These strawberry rhubarb crumble bars have been on repeat over the past couple of weeks. Partially because of recipe testing but also because they are just that good! While these are a wonderful summer dessert, I’ve been enjoying them for an afternoon snack, sometimes warm, sometimes straight from the fridge. Either way, they’re delicious!

Strawberry Rhubarb Crumble Bars

These crumble bars are fairly simple and lend to both fresh or frozen fruit. Strawberry and rhubarb come together with lemon juice to make a tart, sweet filling which gets nestled between a lightly sweetened crumble dough made from oats, almond flour, coconut oil and applesauce. As the crumble bakes the natural sugars from the fruit condense and caramelize, leaving a thick and delicious jammy filling. The crumble dough is reminiscent of a lightly spiced oatmeal cookie – dense and buttery (without any butter!). The coconut oil adds healthy fat and sweet flavor while the applesauce provides moisture and a natural sweetness. These bars satisfy a sweet craving and won’t leave you with a sugar crash. Pretty perfect, in my opinion.

Strawberry Rhubarb Crumble Bars in square baking pan
Strawberry Rhubarb Crumble Bars slices

Fresh or frozen – which is more nutritious?

Frozen fruit and veggies are often overlooked or misinterpreted as less nutritious, but research shows that this may not be the case. Numerous factors play a role in the nutrient density of produce. The soil it’s grown in, when it is harvested, and how long it sits before consumption all play a role.

Just because produce is fresh and sitting on the grocery store shelf doesn’t mean it superior to frozen in nutrients or taste. In fact, most produce is picked before its peak ripeness, which means it has not had the chance to develop all of its vitamins and minerals (aka: not as nutrient dense). On the other hand, produce that is destined for the freezer is allowed to ripen fully before harvesting. Once the produce is picked it is flash frozen (vegetables are blanched beforehand) and the nutrients are locked in.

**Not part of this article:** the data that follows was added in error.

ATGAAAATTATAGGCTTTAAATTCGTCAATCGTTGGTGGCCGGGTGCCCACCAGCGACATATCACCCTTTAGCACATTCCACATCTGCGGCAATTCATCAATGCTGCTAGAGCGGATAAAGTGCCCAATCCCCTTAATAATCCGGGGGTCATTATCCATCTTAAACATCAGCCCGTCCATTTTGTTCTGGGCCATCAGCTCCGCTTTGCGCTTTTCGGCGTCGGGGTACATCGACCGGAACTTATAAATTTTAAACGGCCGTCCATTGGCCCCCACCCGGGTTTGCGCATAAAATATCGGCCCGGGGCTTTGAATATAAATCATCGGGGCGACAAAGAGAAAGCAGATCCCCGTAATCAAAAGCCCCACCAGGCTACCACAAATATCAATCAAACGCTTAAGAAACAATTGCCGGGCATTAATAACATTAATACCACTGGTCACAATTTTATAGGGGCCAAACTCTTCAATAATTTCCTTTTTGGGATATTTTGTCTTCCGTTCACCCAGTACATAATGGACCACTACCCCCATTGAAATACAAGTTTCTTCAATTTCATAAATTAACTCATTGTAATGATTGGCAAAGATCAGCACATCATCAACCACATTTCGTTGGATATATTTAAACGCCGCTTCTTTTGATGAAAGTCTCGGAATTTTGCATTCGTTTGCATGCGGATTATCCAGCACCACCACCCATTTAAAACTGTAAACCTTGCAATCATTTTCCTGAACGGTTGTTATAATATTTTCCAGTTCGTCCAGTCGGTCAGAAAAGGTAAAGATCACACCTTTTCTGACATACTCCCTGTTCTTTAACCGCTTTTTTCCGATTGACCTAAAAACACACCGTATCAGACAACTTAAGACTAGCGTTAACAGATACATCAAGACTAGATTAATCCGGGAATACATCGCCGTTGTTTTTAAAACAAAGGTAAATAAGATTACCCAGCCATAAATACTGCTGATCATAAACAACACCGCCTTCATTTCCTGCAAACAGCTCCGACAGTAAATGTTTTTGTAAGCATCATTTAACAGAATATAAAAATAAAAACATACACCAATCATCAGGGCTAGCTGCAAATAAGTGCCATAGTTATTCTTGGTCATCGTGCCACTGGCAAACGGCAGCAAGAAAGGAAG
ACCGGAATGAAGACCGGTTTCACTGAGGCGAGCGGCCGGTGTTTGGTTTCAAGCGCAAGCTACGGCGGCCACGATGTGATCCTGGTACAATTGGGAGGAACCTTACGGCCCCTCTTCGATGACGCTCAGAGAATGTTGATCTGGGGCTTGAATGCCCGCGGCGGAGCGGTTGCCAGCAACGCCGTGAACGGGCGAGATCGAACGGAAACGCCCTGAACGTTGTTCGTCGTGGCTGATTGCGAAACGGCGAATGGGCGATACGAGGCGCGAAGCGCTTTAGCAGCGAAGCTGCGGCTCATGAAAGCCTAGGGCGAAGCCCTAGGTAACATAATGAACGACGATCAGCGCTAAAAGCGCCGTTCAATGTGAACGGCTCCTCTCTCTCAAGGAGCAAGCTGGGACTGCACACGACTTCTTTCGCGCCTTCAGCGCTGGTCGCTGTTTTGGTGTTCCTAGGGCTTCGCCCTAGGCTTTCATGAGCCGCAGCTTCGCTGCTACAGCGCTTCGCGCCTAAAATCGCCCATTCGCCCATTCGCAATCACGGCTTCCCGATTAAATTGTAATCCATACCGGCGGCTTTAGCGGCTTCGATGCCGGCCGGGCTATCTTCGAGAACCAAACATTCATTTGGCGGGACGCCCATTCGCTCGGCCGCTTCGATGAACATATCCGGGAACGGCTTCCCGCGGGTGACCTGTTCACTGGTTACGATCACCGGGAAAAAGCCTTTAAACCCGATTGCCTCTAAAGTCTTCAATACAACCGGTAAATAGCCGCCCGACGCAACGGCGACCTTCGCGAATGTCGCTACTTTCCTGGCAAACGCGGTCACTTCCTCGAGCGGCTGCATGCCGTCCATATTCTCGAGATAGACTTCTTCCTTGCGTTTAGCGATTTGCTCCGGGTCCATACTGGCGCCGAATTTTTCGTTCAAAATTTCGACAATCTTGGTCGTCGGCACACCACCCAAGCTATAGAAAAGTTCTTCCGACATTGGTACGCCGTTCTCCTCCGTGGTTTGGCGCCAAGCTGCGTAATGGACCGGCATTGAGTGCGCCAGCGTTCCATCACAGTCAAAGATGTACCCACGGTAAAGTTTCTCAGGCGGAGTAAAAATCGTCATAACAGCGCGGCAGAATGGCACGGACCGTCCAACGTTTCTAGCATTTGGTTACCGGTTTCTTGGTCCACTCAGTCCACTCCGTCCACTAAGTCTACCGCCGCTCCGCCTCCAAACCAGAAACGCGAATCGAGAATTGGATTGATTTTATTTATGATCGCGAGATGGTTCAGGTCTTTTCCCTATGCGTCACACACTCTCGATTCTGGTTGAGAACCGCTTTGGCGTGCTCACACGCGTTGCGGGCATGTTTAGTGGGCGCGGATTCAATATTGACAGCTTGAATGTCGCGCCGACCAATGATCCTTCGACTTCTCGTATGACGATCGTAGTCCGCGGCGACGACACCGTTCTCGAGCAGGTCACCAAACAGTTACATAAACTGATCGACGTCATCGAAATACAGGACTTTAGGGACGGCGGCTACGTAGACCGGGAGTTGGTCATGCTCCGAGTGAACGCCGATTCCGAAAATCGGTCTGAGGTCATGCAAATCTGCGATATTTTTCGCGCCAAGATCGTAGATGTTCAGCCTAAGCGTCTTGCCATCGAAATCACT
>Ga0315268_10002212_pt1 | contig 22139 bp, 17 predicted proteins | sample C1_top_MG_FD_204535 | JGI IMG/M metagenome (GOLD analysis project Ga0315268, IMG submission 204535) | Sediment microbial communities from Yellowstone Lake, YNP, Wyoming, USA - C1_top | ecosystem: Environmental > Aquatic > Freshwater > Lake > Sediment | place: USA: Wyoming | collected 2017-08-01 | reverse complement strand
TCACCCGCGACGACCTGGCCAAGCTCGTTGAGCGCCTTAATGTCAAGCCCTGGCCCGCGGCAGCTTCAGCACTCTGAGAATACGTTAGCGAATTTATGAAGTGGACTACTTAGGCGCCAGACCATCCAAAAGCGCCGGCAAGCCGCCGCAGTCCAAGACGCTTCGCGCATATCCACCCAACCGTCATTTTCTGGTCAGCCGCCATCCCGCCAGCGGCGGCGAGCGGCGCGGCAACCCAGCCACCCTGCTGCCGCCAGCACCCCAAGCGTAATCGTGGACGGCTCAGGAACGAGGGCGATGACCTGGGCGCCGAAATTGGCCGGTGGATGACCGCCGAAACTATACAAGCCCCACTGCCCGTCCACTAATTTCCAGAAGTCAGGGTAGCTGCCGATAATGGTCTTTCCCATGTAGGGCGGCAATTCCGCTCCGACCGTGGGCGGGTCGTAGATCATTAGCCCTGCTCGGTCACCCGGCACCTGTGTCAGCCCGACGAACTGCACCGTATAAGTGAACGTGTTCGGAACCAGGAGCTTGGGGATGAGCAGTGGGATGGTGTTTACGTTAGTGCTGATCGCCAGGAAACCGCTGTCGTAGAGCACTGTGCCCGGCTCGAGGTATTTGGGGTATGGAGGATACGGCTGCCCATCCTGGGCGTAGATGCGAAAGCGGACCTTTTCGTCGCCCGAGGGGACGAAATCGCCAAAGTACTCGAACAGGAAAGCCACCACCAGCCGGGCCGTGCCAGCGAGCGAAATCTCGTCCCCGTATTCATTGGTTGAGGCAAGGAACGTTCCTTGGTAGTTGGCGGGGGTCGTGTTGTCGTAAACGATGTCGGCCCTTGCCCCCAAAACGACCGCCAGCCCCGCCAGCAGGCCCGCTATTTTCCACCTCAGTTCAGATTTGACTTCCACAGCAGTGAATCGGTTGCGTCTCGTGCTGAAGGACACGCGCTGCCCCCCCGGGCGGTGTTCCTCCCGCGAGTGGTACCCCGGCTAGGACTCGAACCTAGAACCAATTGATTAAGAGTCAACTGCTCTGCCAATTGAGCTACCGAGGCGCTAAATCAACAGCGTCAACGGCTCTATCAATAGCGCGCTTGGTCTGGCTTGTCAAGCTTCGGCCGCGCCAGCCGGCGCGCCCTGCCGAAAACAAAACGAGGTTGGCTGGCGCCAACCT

Research shows that frozen fruits and vegetables are just as nutritious or more so than fresh. For reference, one study published in the Journal of Agricultural and Food Chemistry studied vitamin C, riboflavin, vitamin E and beta-carotene in frozen and fresh food samples and found that the vitamin content of the frozen foods was comparable and occasionally higher than their fresh counterparts (with the exception of beta-carotene).

I think we can all agree that growing your own produce or getting it from the farmer’s market will be the most nutrient dense, tastiest you’ll find. But I get it, that is not always an option! Since there are numerous factors that play a role in the nutrient profile of the produce we find in the grocery store or at the local farmers market, the key is to know when it may be more beneficial to purchase frozen over fresh.

Six things to consider:

    1. Season – eating produce when it is in-season is superior in both taste and nutrition. Have you ever had a strawberry in winter and realize it’s just not bursting with the sweet flavor of the strawberries you eat in June and July? While it is possible to get most produce all year around, it is more nutrient dense, flavorful and budget friendly when purchasing it during its natural harvest season.
    2. Cost – frozen produce can be a huge cost saver, especially when it comes to purchasing organic. Unless it is peak season for a particular fruit or vegetable, frozen may be the way to go if your budget is tight. Even if you find frozen produce cost slightly more, it may be a cost saving purchase since there is no potential of spoilage.
    3. Taste – fruit and vegetables are most flavorful when fully ripe and eaten closely after harvesting. If you are able to grow your own produce or get locally sourced fruits and vegetables fresh at the farmer’s market, this is often some of the most flavorful produce. If you do not have access to this, frozen may be the way to go since fruit and vegetables destined for freezing are often allowed to fully ripen before harvesting.